little tiny kickshaws, tell William cook.
KING HENRY IV, PART II, 5.1
 
Kickshaws, the Elizabethan misspelling of the French quelque chose, “a little something,” refers to dishes we now categorize as appetizers or hors d’oeuvres.
 
The 1615 cookbook The English Huswife, by Gervase Markham, begins, “Now the compound Fricases, are those which consist of manie things such as Tansies, Fritters, Pancakes, and anie Quelquechose whatsoever, being things of great request and estimation in France, Spaine, and Italy, and the most curious Nations.”
 
Taking recipes from The English Huswife and from other cookbooks, this chapter offers a sampling of kickshaws from throughout Renaissance Europe.
 
Beef Purses
 
SERVES 8
 
I picked and cut most of their festival purses; and had not the old man
come in with whoo-bub against his daughter and
the king’s son and scared my choughs from the chaff,
I had not left a purse alive in the whole army.
THE WINTER’S TALE, 4.4
 
IN SHAKESPEARE’S DAY, meat turnovers like these were called “purses” because they looked like the small change holders people wore attached to their belts. The expression “cut purse” referred to a thief who cut the cord to steal the purse, an all too common occurrence in those days before policed streets.
 
The savory filling of tangy candied ginger and sweet dried fruit make these purses worth stealing! Enjoy them with a glass of cold ale before heading off to see your favorite production of Shakespeare or while watching one of the many great movies inspired by his work.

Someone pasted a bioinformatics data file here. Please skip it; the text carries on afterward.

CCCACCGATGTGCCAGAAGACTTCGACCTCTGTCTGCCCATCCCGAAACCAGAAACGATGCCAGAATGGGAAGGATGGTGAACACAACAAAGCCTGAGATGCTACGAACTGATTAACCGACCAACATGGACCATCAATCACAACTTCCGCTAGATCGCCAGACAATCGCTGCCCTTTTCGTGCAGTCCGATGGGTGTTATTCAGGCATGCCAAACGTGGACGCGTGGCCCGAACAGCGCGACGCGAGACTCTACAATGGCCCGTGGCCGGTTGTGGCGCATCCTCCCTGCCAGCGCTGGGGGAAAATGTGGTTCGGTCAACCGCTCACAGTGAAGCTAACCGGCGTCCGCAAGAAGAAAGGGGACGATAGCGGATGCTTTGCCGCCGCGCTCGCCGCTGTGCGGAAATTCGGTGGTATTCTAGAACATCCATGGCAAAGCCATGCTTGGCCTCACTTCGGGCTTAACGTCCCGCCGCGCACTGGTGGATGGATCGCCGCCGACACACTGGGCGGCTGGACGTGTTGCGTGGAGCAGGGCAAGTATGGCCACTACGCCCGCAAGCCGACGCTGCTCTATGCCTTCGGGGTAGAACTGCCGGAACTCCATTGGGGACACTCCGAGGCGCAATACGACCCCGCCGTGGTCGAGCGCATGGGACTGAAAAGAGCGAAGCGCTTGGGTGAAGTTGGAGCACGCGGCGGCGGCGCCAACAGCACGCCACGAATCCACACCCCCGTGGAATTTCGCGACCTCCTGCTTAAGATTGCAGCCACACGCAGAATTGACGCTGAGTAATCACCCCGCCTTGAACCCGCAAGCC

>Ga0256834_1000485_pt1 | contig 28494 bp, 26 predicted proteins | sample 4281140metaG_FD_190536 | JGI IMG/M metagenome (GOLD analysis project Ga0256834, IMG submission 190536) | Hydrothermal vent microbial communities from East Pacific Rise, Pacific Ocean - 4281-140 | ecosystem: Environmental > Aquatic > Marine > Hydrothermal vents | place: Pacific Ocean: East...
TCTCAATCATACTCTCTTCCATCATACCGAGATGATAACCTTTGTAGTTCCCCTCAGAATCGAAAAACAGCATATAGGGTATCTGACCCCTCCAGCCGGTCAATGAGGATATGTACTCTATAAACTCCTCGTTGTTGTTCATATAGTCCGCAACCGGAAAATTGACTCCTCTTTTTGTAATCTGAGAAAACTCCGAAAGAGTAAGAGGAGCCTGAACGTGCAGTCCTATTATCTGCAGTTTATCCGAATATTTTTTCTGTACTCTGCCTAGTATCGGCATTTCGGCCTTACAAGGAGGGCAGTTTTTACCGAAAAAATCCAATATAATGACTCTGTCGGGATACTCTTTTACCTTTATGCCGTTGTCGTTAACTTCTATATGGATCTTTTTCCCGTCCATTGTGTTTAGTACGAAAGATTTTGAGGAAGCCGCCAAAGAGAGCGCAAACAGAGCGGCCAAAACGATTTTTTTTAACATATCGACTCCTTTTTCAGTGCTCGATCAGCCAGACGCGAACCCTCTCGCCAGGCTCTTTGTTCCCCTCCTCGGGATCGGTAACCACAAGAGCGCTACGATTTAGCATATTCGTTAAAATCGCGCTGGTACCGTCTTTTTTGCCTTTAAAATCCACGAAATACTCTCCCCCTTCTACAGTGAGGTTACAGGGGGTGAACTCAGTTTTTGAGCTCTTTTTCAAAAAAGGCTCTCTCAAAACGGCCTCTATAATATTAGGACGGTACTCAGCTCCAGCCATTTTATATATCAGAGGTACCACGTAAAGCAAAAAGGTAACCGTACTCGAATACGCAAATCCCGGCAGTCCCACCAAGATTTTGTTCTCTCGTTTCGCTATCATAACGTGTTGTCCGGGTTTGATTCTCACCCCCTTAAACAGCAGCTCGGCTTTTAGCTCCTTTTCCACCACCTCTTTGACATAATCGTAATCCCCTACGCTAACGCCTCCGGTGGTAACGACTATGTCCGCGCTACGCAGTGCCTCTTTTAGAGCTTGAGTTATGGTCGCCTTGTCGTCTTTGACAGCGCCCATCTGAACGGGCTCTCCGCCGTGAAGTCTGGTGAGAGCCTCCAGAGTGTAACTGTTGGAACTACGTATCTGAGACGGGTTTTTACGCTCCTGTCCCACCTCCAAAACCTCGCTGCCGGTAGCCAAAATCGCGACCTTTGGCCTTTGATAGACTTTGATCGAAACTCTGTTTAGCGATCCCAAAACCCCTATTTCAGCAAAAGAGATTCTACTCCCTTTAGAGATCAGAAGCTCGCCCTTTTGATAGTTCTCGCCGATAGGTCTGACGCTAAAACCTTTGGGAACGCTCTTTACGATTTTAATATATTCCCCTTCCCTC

8 ounces ground round or ground sirloin
¼ teaspoon ground rosemary
⅓ cup currants
6 pitted dates, finely chopped
1 tablespoon finely chopped candied ginger
¼ teaspoon ground cinnamon
¼ teaspoon freshly ground nutmeg
2 tablespoons light brown sugar
½ teaspoon salt
Pinch of freshly milled black pepper
½ recipe of Renaissance Dough
1 large egg, beaten
 
1.    Place the beef, rosemary, currants, dates, ginger, cinnamon, nutmeg, brown sugar, salt, and pepper in a bowl and mix well. Refrigerate for at least 6 hours, or overnight. Remove the meat mixture from the refrigerator 1 hour before baking.”
 
2.    Preheat the oven to 350°F. Roll out the Renaissance Dough ⅛ inch thick on a floured work surface. Using a 3-inch round ring cutter, cut out 24 dough circles. Place 1½ tablespoons of the meat mixture on each circle, fold in half, and pinch the edges to seal. Brush the purses with the egg and place on a well-greased nonstick baking sheet. Bake for 15 minutes, or until golden brown.